Since we’ve gotten ourselves acquainted with the D’jinni’s interface, let’s start putting theory into practice. We’ll start by creating a module, but first it would be worthwhile to discuss what a module is in the first place.
A module constitutes one of the most important elements of The Witcher. It is a set that binds together all the game’s elements, its areas, character templates, spawn sets, quests, etc. All of these will be described later in the manual. Each module consists of at least one area (which could also be called a location). This is here where we place all the other objects, like chests, tables, chairs, characters, spawn points, action points and so on.
What is an area? An area is simply an isolated fragment of the game’s world. It could consist of a building interior, or it could consist of vast open spaces like swamps or forests. That’s why areas can be divided into two categories: exteriors, comprising vast open spaces (forests, swamps, streets, towns etc.); and interiors, comprising buildings, caves, crypts, sewers, etc. Unlike other editors – like the Neverwinter Aurora Toolset, the ChromEd or the UnrealEd – in the D’jinni Editor all the areas are created using 3D Studio MAX.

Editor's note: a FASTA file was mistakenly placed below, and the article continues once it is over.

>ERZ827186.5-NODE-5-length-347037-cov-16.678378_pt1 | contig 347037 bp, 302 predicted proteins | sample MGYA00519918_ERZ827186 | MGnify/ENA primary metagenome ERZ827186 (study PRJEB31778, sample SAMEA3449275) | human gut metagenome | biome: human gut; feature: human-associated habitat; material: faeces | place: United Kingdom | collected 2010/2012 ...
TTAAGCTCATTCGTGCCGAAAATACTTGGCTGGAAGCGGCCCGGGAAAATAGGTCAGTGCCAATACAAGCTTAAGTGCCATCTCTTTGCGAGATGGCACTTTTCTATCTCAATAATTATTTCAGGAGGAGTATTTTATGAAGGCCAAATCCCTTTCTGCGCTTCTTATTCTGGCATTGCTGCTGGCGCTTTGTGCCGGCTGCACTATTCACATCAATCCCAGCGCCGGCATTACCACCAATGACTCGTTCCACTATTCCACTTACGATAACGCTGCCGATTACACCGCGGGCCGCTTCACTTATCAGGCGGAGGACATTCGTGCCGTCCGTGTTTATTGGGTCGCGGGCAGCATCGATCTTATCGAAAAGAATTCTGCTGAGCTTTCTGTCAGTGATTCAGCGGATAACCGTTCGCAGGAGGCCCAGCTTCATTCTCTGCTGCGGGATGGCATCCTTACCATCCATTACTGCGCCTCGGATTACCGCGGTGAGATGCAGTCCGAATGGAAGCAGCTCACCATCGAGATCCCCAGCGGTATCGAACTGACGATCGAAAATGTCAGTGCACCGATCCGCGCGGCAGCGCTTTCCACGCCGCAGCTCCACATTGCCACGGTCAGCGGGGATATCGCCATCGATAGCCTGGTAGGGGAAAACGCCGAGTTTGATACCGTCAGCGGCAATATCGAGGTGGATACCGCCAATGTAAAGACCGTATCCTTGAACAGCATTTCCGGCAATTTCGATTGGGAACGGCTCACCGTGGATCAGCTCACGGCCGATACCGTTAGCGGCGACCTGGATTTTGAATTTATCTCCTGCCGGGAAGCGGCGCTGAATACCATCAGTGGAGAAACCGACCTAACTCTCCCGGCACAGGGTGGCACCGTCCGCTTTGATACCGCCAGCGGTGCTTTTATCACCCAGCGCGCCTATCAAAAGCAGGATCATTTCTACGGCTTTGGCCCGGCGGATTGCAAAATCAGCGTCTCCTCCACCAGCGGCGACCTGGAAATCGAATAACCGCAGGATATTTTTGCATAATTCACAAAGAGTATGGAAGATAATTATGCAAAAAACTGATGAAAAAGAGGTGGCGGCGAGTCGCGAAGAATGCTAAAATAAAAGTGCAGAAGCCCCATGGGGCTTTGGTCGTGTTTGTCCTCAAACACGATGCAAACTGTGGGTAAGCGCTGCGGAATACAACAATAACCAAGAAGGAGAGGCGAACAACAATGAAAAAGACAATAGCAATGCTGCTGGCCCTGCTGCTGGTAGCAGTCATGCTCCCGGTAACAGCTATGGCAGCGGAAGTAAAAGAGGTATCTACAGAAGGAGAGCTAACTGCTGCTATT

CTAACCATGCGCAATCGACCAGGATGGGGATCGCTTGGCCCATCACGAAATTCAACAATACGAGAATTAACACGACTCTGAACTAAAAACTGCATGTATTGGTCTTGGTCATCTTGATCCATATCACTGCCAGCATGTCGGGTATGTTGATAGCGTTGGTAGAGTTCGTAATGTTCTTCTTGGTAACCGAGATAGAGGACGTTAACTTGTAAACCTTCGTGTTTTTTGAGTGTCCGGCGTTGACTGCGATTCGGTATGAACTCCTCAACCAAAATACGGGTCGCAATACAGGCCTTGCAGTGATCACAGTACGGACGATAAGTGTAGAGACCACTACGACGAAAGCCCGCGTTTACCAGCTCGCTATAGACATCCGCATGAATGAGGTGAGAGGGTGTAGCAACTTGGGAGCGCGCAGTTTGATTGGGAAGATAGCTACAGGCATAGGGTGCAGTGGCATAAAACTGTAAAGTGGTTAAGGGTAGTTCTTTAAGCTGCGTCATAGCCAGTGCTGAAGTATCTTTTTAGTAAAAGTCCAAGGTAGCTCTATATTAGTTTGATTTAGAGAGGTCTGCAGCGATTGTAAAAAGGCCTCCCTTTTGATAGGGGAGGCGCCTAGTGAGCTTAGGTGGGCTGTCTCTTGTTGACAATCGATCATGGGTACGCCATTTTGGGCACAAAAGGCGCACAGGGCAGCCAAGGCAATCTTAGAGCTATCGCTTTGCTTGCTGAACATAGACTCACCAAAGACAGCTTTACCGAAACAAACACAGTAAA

Along with the D’jinni Editor, you get several different areas to use in your adventures. In order to explain how to create your own Witcher adventures, I will demonstrate using a simple quest in which Geralt (the player) has to do away with a bandit leader (a.k.a the Professor). The task has been commissioned by Siegfried. We’re going to make the plot a little more colorful by adding a guard called Jethro, whose passion is dicing. All the characters are familiar denizens of The Witcher game.
To keep Geralt busy, we’ll add a pack of wolves. We’ll create the whole quest in an area consisting of a cave or a forest. Of course, this is up to you and I recommend that you experiment a bit. Anyway, let’s get to it.
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